So, spring arrived on 1st March – well, meteorological spring did. Consequently it snowed in many parts of the UK. The ever reliable British weather is throwing us some more curveballs, with near freezing temperatures and high winds, followed by a few days of ‘unseasonably warm’ bright sunshine and warm spells. The poor old daffodils won’t know whether to bloom or stay in the ground a week or two longer.
So, given the changeable and wintry conditions – why is it “officially” spring already up here in the northern hemisphere? Well, it is and it isn’t, so we thought it might be helpful to explain the difference between meteorological and astronomical springs…
Spring – the part of the year when we get all excited. The sun is showing his face a little more, the daylight hours are noticeably longer and it won’t be long before it’s time to barbecue again. Soon you’ll have to think about getting the garden furniture out of winter storage and back to the patio.
But hang on. It’s only spring if you subscribe to the meteorological definition. If you’re more of an astronomy kind of soul then you’ve got another 2 weeks to wait. The 20th March to be exact. Which is when the spring equinox will occur in 2015. But why are there two definitions and how do they differ? Here goes…
Meteorology is all about making observations, spotting patterns and then forecasting – based on what you have learned. To make life easy, meteorologists divided the seasons into the 1 months of the gregorian calendar. Summer includes June, July and August, Autumn is September October and November, Winter December, January and February and Spring – beginning in March, includes April and May.
Defining the seasons in this manner means the boffins can compare the weather from each year to the next. It’s one of the key ways of measuring, resulting in the phrase ‘The hottest/driest/wettest/coldest since records began”. Handy then whether you’re a geography teacher, seasoned climatologist, or just the average Brit who likes to talk about the weather.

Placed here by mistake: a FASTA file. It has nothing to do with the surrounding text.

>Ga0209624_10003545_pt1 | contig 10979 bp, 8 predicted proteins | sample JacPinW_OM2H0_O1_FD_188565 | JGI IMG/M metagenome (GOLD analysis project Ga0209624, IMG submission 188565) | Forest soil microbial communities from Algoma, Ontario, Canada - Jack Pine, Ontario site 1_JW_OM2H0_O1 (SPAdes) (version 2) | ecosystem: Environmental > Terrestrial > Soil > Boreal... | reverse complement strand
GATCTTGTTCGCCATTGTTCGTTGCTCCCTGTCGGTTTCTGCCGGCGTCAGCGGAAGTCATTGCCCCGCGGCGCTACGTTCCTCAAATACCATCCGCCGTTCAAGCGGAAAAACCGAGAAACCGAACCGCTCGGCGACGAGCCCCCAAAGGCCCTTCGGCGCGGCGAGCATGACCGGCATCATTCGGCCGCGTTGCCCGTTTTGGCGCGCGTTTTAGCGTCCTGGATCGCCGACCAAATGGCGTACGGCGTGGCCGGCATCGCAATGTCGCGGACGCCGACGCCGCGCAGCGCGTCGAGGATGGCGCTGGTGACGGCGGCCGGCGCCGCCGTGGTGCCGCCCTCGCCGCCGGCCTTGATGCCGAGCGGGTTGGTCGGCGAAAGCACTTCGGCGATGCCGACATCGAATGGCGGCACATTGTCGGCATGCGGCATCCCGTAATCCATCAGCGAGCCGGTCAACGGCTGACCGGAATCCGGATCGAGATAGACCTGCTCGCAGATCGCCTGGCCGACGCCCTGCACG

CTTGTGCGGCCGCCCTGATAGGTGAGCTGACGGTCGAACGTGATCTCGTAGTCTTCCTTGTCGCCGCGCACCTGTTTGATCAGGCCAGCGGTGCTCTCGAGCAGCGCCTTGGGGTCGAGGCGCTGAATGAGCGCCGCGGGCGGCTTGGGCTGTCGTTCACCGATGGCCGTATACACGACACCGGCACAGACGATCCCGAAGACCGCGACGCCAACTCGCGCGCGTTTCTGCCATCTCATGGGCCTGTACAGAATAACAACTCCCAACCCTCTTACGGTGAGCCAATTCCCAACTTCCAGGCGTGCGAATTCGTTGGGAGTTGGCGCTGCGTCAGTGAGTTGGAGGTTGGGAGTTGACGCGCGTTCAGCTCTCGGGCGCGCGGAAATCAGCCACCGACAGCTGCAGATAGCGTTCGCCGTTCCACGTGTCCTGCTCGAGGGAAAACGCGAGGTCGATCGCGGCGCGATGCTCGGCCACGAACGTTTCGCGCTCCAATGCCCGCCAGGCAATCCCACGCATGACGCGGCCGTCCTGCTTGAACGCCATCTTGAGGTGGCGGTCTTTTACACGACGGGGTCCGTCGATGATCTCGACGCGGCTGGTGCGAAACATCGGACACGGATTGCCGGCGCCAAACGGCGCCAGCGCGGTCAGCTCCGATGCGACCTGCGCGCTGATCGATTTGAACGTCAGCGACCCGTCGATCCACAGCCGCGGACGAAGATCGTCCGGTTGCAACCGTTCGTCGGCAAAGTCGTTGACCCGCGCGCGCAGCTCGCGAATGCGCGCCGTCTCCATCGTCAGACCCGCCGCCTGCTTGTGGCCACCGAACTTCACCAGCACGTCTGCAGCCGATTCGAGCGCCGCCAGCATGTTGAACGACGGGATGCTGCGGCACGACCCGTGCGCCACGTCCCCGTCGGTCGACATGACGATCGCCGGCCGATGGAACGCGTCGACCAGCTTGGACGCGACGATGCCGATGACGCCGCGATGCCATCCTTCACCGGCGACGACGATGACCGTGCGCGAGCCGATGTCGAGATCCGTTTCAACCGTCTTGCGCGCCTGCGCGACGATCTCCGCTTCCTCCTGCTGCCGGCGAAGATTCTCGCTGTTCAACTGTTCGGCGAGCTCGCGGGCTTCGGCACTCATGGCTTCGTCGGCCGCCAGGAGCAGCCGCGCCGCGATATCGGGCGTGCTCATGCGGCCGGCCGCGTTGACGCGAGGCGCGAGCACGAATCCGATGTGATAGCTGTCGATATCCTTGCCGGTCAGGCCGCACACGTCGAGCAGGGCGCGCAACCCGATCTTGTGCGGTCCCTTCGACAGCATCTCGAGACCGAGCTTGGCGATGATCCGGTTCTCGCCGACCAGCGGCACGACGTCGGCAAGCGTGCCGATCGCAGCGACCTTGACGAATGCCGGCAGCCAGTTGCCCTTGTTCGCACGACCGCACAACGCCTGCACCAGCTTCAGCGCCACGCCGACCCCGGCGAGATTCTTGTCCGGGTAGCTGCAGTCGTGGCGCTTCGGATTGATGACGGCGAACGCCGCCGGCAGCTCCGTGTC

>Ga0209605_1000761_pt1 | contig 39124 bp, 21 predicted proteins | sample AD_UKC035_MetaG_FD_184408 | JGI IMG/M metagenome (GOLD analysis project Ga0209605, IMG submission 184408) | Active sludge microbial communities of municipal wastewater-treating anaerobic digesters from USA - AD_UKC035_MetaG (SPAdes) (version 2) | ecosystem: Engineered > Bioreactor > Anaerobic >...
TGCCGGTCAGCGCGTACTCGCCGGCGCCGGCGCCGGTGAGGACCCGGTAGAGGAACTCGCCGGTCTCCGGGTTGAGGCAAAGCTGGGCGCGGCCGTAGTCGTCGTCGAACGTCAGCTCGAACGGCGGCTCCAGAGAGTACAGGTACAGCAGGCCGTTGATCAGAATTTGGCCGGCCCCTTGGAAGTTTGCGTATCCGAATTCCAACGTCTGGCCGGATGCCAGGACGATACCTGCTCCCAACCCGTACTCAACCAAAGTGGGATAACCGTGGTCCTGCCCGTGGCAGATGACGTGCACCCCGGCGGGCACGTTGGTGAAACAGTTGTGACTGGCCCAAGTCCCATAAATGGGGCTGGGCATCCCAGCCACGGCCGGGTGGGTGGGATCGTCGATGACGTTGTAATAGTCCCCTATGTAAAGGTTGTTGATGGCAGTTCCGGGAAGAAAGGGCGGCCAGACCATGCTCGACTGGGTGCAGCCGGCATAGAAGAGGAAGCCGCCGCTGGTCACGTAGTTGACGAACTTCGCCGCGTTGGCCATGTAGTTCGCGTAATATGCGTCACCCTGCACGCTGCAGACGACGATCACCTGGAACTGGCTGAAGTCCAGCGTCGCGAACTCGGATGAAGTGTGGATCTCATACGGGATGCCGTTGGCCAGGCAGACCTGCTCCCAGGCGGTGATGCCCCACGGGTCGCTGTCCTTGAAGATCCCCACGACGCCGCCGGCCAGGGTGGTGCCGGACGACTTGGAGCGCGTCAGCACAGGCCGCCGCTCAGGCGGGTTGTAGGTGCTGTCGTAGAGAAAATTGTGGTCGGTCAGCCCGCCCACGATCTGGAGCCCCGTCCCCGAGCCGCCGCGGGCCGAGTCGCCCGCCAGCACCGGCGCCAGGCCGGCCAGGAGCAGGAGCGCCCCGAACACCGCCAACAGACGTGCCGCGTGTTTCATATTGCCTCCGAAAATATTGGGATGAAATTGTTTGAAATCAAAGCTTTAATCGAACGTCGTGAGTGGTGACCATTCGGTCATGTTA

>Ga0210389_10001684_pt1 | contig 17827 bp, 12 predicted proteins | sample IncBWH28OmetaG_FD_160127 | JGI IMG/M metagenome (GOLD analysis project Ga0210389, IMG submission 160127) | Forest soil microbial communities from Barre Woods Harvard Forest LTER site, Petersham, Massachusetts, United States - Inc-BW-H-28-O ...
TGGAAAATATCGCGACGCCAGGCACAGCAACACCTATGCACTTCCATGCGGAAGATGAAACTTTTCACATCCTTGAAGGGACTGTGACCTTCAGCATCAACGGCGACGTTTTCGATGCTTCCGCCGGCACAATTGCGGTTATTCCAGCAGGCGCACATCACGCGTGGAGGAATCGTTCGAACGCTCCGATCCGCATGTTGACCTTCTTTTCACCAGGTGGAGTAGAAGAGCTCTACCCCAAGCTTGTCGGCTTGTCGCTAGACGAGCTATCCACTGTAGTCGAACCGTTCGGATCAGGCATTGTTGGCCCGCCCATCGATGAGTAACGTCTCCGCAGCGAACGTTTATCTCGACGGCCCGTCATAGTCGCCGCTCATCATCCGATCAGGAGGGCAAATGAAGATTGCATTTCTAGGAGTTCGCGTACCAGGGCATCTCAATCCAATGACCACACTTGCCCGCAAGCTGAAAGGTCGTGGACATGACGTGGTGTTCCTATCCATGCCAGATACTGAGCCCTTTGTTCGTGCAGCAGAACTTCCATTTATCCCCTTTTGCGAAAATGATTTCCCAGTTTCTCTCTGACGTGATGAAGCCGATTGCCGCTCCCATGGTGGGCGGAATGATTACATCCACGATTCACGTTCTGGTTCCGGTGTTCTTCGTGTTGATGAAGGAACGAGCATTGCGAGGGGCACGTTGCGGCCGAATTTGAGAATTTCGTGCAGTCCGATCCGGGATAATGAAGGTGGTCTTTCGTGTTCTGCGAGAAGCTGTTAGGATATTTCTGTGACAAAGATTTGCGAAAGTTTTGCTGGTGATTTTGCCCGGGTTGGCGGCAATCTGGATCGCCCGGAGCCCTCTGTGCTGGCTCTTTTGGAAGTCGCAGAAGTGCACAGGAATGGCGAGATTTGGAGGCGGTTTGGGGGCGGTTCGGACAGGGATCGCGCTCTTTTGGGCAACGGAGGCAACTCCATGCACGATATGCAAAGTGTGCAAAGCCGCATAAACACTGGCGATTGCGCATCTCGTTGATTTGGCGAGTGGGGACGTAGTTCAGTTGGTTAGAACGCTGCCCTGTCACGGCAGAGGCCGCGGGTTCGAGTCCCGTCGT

That’s astronomical, not astrological – the important bit being this is about the physics of the Earth’s orbit round the sun, not the month’s horoscope informing you that you’re about to strike it rich, find love or face a rocky week at work. We explained in December how the Earth’s elliptical orbit round the sun makes for longer days, shorter nights (and vice versa).
The Spring and Autumn Equinox’s are the halfway point between the summer and winter solstices – when daylight hours are equal to night time hours. Effectively it’s when the planet is halfway along the long parabolic curve it travels whilst orbiting the sun.
We’ll leave it to you to choose which spring you’re going to put your faith in, but we’ll be back on 20th March with part 2 – exploring the spring equinox. Hopefully, by then things will have warmed up a bit and the sun will be out.